At any other time, this remonstrance, and the tone in which it was delivered, would have had the desired effect; but the girl being really weak and exhausted, dropped her head over the back of the chair, and fainted, before Mr. Sikes could get out a few of the appropriate oaths with which, on similar occasions, he was accustomed to garnish his threats. Not knowing, very well, what to do, in this uncommon emergency; for Miss Nancy's hysterics were usually of that violent kind which the patient fights and struggles out of, without much assistance; Mr. Sikes tried a little blasphemy: and finding that mode of treatment wholly ineffectual, called for assistance.

"What's the matter here, my dear?" said Fagin, looking in.

"Lend a hand to the girl, can't you?" replied Sikes impatiently. "Don't stand chattering and grinning at me!"

With an exclamation of surprise, Fagin hastened to the girl's assistance, while Mr. John Dawkins (otherwise the Artful Dodger), who had followed his venerable friend into the room, hastily deposited on the floor a bundle with which he was laden; and snatching a bottle from the grasp of Master Charles Bates who came close at his heels, uncorked it in a twinkling with his teeth, and poured a portion of its contents down the patient's throat: previously taking a taste, himself, to prevent mistakes.

"Give her a whiff of fresh air with the bellows, Charley," said Mr. Dawkins; "and you slap her hands, Fagin, while Bill undoes the petticuts."

These united restoratives, administered with great energy: especially that department consigned to Master Bates, who appeared to consider his share in the proceedings, a piece of unexampled pleasantry: were not long in producing the desired effect. The girl gradually recovered her senses; and, staggering to a chair by the bedside, hid her face upon the pillow: leaving Mr. Sikes to confront the new comers, in some astonishment at their unlooked-for appearance.


Commentary:

Having been at Broadstairs on holiday during the summer months, Dickens skipped an installment for Bentley's Miscellany in September, offering his readers instead the "Full Report of the Second Meeting of the Mudfog Association for the Advancement of Everything," a continuation of the October 1837 spoof of British scientific societies.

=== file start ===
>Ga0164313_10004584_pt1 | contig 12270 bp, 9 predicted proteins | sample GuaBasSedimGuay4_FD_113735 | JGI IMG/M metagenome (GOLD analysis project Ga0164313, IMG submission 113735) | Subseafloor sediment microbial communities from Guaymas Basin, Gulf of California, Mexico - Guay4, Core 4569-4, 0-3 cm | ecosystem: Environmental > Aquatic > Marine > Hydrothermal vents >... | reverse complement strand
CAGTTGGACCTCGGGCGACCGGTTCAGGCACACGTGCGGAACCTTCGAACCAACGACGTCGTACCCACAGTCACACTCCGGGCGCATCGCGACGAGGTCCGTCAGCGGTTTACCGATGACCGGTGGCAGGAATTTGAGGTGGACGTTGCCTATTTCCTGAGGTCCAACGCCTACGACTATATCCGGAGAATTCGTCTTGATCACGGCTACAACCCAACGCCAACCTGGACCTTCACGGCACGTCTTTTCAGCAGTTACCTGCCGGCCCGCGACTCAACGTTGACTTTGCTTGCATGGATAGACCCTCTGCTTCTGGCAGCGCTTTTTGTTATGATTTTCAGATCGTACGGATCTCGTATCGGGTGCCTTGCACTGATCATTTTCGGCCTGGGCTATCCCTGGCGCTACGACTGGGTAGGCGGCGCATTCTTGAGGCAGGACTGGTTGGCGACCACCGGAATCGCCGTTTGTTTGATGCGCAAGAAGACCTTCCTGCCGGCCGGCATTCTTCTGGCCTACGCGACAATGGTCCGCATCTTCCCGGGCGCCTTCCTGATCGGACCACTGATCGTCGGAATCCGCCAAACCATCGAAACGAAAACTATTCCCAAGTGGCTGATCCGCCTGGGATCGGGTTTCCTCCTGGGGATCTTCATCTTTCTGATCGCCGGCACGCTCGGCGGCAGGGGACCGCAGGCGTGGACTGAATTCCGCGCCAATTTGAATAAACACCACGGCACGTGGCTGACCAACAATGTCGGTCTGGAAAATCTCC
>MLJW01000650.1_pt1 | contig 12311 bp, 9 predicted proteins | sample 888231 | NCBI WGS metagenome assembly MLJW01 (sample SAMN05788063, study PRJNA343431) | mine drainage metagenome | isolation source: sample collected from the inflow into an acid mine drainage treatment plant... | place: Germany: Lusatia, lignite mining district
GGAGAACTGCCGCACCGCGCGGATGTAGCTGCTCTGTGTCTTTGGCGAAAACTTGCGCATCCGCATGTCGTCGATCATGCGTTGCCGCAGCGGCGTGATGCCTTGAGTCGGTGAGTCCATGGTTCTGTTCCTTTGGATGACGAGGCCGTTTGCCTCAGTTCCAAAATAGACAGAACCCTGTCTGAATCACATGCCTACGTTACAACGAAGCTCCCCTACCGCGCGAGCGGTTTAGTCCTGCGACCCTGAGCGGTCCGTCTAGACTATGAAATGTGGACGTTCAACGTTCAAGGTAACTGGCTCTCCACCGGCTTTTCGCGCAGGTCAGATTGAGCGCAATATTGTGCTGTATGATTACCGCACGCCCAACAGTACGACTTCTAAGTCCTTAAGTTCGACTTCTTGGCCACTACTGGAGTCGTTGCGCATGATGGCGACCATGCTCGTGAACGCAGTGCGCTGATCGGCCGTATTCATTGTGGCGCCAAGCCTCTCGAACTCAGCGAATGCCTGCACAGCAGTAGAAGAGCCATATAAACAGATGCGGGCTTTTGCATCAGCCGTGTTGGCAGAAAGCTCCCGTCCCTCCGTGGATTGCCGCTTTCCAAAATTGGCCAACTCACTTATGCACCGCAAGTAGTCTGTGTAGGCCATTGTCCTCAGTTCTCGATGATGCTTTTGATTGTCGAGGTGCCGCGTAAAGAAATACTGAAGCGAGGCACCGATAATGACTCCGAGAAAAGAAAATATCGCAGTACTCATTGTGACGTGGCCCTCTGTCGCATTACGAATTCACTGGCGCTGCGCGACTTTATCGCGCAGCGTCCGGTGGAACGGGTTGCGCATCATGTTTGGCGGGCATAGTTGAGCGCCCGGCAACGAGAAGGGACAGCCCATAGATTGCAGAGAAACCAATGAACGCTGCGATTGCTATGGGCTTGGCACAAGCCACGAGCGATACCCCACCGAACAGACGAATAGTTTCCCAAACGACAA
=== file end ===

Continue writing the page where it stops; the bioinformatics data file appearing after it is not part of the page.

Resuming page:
Part 17, however, in the illustrated monthly periodical edited by Dickens himself for the first two years of its existence, Bentley's Miscellany contained chapters 38 and 39 — and two illustrations, including this somewhat sexist depiction of the distressed Nancy and the down-and-out housebreaker with the soiled nightcap. The plate itself marks a turning point in the plot as Nancy shortly, having been mistreated by Sikes after nursing him through a fever, overhears the plotting of Fagin and Monks, and approaches Rose Maylie with the story of Monks's behind-the-scenes manipulations of Oliver's fortunes.

Although Cruikshank and Furniss focus on Nancy's "hysterics" and the gang's attempting to cure her of them, the other illustrators have dealt instead with the deplorable physical and mental state into which Sikes and his common-law wife have fallen since the botched robbery in Chertsey. Although seven serial installments and illustrations were yet to appear, already Dickens and Cruikshank were winding up the story for volume (triple-decker) publication by Richard Bentley on 9 November 1838. The last half-dozen illustrations were not scrutinized by Dickens with the result that, returning to town that fall, Dickens requested that Cruikshank substantially revise the final plate (the so-called "Fireside" plate). Reprinted in ten equal monthly installments between 31 December 1845 and 30 September 1846, Oliver Twist appeared as a single volume with all twenty-four illustrations under the Chapman and Hall imprint in the autumn of 1846 after Dickens, while in Italy and Switzerland, had completely edited the story.

Although undoubtedly intended as a piece of low character comedy, this second August 1838 illustration does not mark a significant moment in the plot or add appreciably to the reader's understanding of the characters. A more pertinent scene would have been Nancy's overhearing Monks and Fagin subsequently in this installment. Furthermore, Cruikshank's fat, slatternly Nancy does not correspond with Dickens's developing Nancy as the attractive, young harlot with the heart of gold whose tender concern for the persecuted child undermines Monks's carefully laid plot. The illustration may, however, serve to heighten suspense since Nancy's so easily falling into hysterics makes one wonder whether she is equal to the task of holding her emotions in check around Sikes, and slipping away undetected for the fateful meeting with Mr. Brownlow and Rose Maylie beneath London Bridge.

Cruikshank might have detailed the contents of Fagin's "care package" intended to mollify Bill for Fagin's apparent neglect of him over the past month, but, instead of the green tea, two-pound loaves, butter, massive rabbit pie, and Gloucester cheese, all that Cruikshank has included is the sack (in fact, an old tablecloth) in the foreground and the wine-bottle in the Dodger's hand. The only significant piece of detailing is the bellows. In the illustration as opposed to the text, Sikes's dog plays no active role in the scene, being consigned to the area under the table (right). Cruikshank usefully, however, in this Newgate farce foregrounds the semi-conscious Nancy, and makes her the subject of the scrutiny of Fagin and Sikes, although the composition of the tableau is hardly likely to "rewive the drayma," despite the waggish Master Bates's assertion.




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Bill Sikes and Nancy

Chapter 39

Sol Eytinge Jr.

1867 Diamond Edition

Text Illustrated:

On the evening following that upon which the three worthies mentioned in the last chapter, disposed of their little matter of business as therein narrated, Mr. William Sikes, awakening from a nap, drowsily growled forth an inquiry what time of night it was.